A police officer detains a man suspected of having participated in a homicide in Rosario, Argentina, on December 12. Rodrigo Abd (AP)
Argentine teenager William Agustín Rillos was shot dead in the chest on Tuesday in front of the door of his house in the city of Rosario. On Monday, Óscar Alberto Sosa, 63, was fatally shot twice in the head. On Saturday, Miguel Ángel Gómez, 51, was executed after getting out of the car a few steps from his home. That same day, Brian Tolosa, 24, was killed by a shot to the chest in the middle of an argument with his assailant. Last week, Débora Andino, 31 years old and six months pregnant, was also shot in the head by unknown assailants. They are five of the 21 homicides perpetrated so far this year in Rosario, the third Argentine city and the most violent. Most of the crimes are linked to settling scores between drug gangs.
In 2021, 241 murders were recorded in Rosario, one every 36 hours on average, the highest figure since 2015. But this year has started even worse in Lionel Messi’s hometown: a crime every 31 hours. The violent deaths have been accompanied by threats against prosecutors and police officers that have sparked widespread rejection by society and new calls to curb organized crime.
The MPA expresses its strongest repudiation of the intimidating expressions made against prosecutor Matías Edery in the framework of a hearing that took place at the Criminal Justice Center of the city of Rosario. pic.twitter.com/xYfij4q2bk
— Public Ministry of the Accusation (@mpa_santafe) January 23, 2022
“Son of a bitch, this is not going to stay like this,” Lorena Verdún, widow of one of Rosario’s great drug lords, told prosecutor Matías Edery last Friday at the end of a hearing in which preventive detention was ordered against her and others. accused. Claudius’s widow Bird Cantero has already been sentenced to five years in prison for money laundering and drug trafficking, but was released because the sentence is not yet final. Her situation changed on January 18, when she was arrested by the police during a search of her home, in which they found an undeclared weapon and a large sum of money. The operation included twenty raids in the La Granada neighborhood, including the home of Verdun’s son, Uriel Luciano Fought, in which more than twenty pistols and ammunition were found.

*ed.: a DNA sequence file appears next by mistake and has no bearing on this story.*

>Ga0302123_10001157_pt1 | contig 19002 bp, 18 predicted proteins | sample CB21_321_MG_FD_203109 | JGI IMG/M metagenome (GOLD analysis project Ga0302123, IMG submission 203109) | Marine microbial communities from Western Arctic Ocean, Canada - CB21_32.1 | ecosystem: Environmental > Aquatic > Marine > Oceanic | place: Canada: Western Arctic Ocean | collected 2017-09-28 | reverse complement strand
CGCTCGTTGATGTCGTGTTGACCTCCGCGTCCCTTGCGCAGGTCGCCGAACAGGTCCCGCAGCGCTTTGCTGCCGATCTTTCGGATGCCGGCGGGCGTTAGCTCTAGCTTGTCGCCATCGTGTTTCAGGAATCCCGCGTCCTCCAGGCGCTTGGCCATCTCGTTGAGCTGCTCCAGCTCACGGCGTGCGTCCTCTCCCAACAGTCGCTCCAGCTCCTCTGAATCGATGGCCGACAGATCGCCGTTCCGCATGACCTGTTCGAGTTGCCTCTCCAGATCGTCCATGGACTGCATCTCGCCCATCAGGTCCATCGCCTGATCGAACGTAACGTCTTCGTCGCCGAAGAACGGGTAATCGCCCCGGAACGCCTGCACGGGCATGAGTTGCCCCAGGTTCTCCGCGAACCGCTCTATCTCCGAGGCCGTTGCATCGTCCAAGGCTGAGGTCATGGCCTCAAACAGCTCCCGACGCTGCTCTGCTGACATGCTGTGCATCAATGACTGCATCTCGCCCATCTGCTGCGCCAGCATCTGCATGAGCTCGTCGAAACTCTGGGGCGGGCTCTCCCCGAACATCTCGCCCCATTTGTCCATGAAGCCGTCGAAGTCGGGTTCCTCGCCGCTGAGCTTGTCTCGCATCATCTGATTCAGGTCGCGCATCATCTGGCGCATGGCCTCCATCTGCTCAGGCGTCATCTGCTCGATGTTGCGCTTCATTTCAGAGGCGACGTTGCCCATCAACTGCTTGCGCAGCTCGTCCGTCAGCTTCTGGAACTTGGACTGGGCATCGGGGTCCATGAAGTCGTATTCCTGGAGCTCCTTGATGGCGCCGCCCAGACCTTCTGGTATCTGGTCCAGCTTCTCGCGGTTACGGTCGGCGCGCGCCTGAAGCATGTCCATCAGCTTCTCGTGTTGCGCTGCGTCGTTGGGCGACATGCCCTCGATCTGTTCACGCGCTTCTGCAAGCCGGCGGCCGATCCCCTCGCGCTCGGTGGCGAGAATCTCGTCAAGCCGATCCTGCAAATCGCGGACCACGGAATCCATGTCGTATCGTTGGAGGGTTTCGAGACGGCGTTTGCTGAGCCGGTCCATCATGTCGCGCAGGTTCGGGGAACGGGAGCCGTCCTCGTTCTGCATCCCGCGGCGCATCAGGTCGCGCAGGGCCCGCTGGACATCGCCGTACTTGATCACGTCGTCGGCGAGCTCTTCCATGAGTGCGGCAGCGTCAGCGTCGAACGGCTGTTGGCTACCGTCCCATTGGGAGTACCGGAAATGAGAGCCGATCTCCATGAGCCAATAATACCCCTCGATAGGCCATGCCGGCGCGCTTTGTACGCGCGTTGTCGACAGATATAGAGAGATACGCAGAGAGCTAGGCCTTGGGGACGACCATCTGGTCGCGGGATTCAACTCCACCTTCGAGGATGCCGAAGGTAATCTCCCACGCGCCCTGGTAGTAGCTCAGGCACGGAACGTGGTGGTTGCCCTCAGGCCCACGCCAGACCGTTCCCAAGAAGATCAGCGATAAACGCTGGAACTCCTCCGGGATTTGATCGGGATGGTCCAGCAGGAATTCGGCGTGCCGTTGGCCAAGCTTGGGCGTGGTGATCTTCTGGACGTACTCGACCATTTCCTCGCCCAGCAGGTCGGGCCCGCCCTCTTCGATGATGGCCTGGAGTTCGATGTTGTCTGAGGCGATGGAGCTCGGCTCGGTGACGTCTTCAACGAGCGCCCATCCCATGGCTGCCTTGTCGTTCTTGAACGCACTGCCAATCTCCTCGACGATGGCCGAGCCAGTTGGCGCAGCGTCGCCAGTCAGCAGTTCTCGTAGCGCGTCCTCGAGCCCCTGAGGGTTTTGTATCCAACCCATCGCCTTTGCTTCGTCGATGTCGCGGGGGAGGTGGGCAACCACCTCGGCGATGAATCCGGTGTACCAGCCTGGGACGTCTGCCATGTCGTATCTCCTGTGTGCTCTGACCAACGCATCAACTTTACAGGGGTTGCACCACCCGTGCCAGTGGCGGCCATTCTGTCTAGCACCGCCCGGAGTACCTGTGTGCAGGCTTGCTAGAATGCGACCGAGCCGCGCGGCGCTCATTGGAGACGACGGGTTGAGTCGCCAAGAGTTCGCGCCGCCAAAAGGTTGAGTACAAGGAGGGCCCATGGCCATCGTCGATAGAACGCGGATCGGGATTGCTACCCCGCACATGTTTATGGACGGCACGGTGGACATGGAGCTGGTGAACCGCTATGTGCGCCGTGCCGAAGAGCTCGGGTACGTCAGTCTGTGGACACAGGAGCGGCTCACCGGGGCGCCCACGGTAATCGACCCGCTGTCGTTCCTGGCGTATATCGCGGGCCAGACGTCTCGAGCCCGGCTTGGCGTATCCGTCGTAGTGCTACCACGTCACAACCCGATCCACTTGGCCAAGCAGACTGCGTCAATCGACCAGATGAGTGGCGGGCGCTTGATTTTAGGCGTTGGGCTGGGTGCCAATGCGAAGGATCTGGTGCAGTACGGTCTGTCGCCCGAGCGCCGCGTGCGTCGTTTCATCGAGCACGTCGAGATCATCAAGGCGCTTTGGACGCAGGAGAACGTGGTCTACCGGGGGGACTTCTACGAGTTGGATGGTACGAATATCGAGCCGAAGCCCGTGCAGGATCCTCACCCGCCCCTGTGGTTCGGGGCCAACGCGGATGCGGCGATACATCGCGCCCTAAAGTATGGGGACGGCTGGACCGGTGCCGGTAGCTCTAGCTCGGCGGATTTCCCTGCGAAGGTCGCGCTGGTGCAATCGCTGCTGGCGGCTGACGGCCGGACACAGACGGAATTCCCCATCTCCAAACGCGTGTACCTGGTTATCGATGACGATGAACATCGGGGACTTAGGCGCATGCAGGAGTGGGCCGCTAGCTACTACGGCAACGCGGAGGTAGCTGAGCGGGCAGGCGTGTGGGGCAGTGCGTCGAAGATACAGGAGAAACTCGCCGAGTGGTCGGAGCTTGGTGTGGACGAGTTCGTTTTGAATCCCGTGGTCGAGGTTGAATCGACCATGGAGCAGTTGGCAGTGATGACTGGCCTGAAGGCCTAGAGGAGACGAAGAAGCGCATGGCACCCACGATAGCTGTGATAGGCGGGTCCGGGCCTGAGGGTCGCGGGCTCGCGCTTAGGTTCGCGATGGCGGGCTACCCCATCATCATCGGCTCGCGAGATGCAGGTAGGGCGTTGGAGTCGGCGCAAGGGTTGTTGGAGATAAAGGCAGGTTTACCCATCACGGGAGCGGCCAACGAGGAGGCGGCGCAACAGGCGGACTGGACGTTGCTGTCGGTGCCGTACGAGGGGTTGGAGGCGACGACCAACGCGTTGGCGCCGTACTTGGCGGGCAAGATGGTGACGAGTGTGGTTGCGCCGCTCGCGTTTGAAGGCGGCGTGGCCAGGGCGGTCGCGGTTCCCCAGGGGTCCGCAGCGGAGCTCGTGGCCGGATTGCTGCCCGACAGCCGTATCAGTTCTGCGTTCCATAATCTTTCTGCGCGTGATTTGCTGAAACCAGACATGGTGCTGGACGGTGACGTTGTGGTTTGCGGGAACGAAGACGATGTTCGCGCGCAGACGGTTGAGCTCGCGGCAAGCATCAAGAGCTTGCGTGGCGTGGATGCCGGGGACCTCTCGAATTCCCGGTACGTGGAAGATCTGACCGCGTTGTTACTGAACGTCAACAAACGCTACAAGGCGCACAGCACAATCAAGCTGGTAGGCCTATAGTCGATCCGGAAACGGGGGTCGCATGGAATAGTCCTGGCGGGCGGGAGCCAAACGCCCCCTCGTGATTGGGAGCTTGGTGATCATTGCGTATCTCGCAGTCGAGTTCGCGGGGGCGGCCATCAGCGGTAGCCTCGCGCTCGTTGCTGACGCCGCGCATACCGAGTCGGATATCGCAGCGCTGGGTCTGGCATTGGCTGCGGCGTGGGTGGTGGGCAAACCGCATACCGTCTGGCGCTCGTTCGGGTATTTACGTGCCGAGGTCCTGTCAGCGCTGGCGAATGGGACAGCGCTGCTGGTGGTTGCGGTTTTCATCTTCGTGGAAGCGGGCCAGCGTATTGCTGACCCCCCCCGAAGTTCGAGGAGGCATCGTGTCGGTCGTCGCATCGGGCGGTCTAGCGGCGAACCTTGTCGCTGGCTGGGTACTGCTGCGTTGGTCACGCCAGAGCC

“We cannot see the threats as an isolated event, from a person who was surrounded by a criminal charge. It is part of something much more complex, which the institutions of the province have to take seriously and face. Who threatens is part of a group that has been in Rosario for twenty years. That is why the best support for us is that we all understand that organized crime must be ended and that there is no organized crime without state participation. In Santa Fe, we show that with evidence,” prosecutor Luis Schiappa Pietra, who is part of the Complex Crimes Investigation Unit with Edery, told local media.
the bird Cantero, murdered in 2013, was the leader of the Los Monos criminal gang, the bloodiest in Rosario. After his death, in a reckoning, other members of the family have kept the organization alive, although most of its members are imprisoned or are being investigated by the courts.
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“We must deepen investigations against organized crime in its various forms, from the violence that is seen in the streets and is generated by the mafia groups that we have been investigating, to crimes against the environment, gender and illicit financial circuits” Schiappa Pietra added.
Violence began to grow in Rosario at the end of the 1990s, when the boom in soybeans exported from the ports of this city, located 300 kilometers west of Buenos Aires, also started. Today, Rosario has the highest homicide rate in the entire country, close to 20 per 100,000 inhabitants, when the country’s average is less than 7 per 100,000. “The homicides are concentrated in some neighborhoods, in 15% of the territory, but the phenomenon of drug sales covers the entire city because there are middle-class, upper-class clientele, and the money is channeled through traditional financial structures that they are in other neighborhoods,” says former Santa Fe Security Minister Marcelo Saín.
For Saín, the violence in Rosario has as its structural basis a society plagued by illegal practices and in which it is legitimate to resolve conflicts violently. Criminals are not afraid to expose themselves on armed networks, as happened last year when Fought Cantero, 19, was shown with weapons along with the rapper Zaramay. The fragmentation of the criminal gangs as of 2013 and the lack of police control over the territory explain, in his opinion, a large part of the crimes.
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